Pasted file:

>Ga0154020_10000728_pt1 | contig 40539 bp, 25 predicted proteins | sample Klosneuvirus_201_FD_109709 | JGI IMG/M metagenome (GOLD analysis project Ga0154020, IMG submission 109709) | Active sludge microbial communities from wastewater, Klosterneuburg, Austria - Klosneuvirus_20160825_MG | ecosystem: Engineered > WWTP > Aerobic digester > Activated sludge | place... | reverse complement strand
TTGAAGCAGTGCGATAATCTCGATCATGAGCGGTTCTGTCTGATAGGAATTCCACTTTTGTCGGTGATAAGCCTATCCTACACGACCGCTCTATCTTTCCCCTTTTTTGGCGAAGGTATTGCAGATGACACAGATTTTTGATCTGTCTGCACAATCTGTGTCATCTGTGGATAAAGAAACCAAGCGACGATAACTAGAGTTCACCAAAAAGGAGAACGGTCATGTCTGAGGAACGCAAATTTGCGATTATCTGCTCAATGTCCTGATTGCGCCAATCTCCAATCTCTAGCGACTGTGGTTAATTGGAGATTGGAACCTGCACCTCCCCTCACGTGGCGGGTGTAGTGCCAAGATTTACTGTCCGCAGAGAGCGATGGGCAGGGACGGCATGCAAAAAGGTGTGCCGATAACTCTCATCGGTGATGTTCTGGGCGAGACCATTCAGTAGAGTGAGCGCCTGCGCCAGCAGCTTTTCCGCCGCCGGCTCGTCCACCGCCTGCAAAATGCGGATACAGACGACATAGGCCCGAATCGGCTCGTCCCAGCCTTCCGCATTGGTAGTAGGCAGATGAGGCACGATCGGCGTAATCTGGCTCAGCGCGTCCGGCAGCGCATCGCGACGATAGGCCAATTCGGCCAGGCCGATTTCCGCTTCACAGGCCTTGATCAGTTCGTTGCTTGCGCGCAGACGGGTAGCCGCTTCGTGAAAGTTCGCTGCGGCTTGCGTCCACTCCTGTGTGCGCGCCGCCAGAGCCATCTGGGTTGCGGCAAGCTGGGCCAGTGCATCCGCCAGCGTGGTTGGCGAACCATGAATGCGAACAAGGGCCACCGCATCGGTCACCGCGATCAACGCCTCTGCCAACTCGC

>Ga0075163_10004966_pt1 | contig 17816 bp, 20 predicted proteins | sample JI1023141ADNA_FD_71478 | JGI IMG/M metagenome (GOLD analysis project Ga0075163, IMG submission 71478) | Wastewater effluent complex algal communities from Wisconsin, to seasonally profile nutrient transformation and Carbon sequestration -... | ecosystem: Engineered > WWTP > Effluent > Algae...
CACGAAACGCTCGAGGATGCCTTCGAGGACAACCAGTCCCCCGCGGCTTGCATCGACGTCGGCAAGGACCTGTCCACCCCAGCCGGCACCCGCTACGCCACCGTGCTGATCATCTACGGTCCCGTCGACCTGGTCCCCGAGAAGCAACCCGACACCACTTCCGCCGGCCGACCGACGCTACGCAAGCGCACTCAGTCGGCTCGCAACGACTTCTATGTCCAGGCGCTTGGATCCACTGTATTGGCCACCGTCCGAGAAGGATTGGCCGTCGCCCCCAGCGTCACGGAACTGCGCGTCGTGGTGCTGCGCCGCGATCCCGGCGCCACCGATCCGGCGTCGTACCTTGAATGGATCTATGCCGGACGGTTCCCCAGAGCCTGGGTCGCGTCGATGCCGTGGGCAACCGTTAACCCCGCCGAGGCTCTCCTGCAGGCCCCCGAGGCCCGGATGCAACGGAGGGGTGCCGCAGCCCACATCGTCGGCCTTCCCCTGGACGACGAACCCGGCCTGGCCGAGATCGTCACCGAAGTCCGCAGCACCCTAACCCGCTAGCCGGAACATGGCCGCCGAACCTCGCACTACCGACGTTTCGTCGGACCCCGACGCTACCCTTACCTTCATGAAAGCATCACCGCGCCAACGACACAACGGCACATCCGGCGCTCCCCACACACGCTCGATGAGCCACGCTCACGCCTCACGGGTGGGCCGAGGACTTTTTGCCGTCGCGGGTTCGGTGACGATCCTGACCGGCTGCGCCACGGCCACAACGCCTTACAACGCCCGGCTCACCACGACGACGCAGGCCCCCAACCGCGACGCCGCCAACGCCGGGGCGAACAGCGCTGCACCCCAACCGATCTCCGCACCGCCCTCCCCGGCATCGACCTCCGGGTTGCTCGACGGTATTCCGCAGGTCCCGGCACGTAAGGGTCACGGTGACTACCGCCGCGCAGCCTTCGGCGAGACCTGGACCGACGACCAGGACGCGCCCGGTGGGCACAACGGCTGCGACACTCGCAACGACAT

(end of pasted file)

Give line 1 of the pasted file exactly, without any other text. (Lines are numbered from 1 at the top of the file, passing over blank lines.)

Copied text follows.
>Ga0154020_10000728_pt1 | contig 40539 bp, 25 predicted proteins | sample Klosneuvirus_201_FD_109709 | JGI IMG/M metagenome (GOLD analysis project Ga0154020, IMG submission 109709) | Active sludge microbial communities from wastewater, Klosterneuburg, Austria - Klosneuvirus_20160825_MG | ecosystem: Engineered > WWTP > Aerobic digester > Activated sludge | place... | reverse complement strand